Should You Rent or Buy?

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I do the math on buy vs. rent for myself every year when my lease is up and I make the decision to sign on, move, or jump into home ownership. So far it’s never tipped in the favor of owning, even as real estate prices have fallen or stayed flat in my city five years running. However, making the case for renting instead of buying rarely is met with a positive response.

Last Thursday I sent a tweet that I didn’t think would go viral, otherwise, I would have double-checked my spelling and made sure the numbers for property taxes & utilities were in the right place (they should be switched):

A few hundred retweets and likes later, I had every real estate agent and mortgage broker in Canada losing their minds while every homeowner let me know why buying their house had no negative financial consequences whatsoever. A lot of people tried to remind me about the equity they were building, or why their utilities and property taxes wouldn’t be that much, or to let me know that in 25 years they’ll have a paid off house and I’ll “just be a renter”.

It was the best of times, it was the worst of times.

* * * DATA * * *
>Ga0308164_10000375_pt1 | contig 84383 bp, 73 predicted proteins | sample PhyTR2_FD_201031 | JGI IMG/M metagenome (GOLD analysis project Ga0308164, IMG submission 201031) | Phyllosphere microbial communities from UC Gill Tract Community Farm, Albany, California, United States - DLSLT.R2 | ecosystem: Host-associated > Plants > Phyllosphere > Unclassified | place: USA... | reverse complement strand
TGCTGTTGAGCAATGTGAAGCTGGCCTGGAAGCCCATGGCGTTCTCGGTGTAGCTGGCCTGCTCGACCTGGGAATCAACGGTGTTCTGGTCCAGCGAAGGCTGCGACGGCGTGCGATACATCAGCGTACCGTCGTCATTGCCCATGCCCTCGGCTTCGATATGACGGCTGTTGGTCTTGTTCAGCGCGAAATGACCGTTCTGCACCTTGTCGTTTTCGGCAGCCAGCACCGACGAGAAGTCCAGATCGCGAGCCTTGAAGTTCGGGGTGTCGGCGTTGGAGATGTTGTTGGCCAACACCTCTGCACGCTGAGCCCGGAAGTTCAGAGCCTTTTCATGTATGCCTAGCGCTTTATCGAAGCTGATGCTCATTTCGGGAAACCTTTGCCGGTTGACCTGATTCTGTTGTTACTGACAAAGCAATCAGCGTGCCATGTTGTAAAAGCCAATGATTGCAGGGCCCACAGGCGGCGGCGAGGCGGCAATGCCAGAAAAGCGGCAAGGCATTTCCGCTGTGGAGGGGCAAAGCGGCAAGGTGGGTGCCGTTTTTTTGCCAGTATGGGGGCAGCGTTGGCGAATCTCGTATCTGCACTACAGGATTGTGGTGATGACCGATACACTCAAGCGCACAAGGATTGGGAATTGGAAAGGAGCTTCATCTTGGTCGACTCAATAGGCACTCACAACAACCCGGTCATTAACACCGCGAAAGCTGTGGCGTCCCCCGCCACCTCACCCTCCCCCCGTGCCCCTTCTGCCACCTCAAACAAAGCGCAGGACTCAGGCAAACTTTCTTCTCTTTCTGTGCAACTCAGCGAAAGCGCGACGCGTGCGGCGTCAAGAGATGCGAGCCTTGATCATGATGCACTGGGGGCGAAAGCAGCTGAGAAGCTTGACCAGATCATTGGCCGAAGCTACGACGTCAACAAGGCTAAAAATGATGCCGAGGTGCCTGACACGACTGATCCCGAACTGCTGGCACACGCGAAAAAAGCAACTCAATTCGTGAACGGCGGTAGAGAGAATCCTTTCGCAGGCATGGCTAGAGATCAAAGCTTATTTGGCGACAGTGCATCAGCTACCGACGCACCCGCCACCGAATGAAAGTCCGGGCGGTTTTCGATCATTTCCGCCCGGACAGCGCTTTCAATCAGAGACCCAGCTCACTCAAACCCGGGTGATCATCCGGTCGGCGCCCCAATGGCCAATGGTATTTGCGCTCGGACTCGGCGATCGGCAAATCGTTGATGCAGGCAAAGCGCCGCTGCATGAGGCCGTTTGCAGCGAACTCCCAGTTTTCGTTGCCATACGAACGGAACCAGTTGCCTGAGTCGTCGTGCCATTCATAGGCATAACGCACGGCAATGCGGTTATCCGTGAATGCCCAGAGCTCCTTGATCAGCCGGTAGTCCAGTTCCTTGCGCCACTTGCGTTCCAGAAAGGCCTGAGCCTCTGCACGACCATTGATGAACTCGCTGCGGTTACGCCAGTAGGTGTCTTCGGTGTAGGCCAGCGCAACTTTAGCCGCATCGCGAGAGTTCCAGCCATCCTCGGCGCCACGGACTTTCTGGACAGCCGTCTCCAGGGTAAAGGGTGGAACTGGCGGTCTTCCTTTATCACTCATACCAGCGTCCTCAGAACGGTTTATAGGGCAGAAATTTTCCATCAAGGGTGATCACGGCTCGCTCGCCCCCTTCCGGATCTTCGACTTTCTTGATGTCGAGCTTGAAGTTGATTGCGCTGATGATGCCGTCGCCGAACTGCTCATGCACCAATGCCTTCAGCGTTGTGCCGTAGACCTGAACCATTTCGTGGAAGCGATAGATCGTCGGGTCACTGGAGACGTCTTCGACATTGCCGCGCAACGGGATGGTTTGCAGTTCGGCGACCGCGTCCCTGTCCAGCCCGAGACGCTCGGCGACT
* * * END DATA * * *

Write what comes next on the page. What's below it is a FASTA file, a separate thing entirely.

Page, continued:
That tweet was not actually meant to incur the wrath of homeowners by suggesting renting is a better option. In fact, it was not meant to sing the praises of renting at all — only to point out that there’s plenty of wasted money in home ownership, just like renting.

Should you rent or buy? It’s up to you. Even if the math says “hell no!”, home ownership might offer enough emotional benefits for you to decide buy anyway. Likewise, buying a house might be cheaper but the benefits of renting far outweigh the cost of ownership, so you remain a renter. The way you want your life and your finances to look is entirely up to you, so spend (and live) accordingly.

Homes are emotional investments even more than they are financial ones. For most people, buying a home symbolizes adulthood as much as it does a retirement plan. Suggesting someone would be better off renting challenges the largest financial and personal purchase of their life.

You’re renting money from the bank or renting space from a landlord, but either way, you’re still renting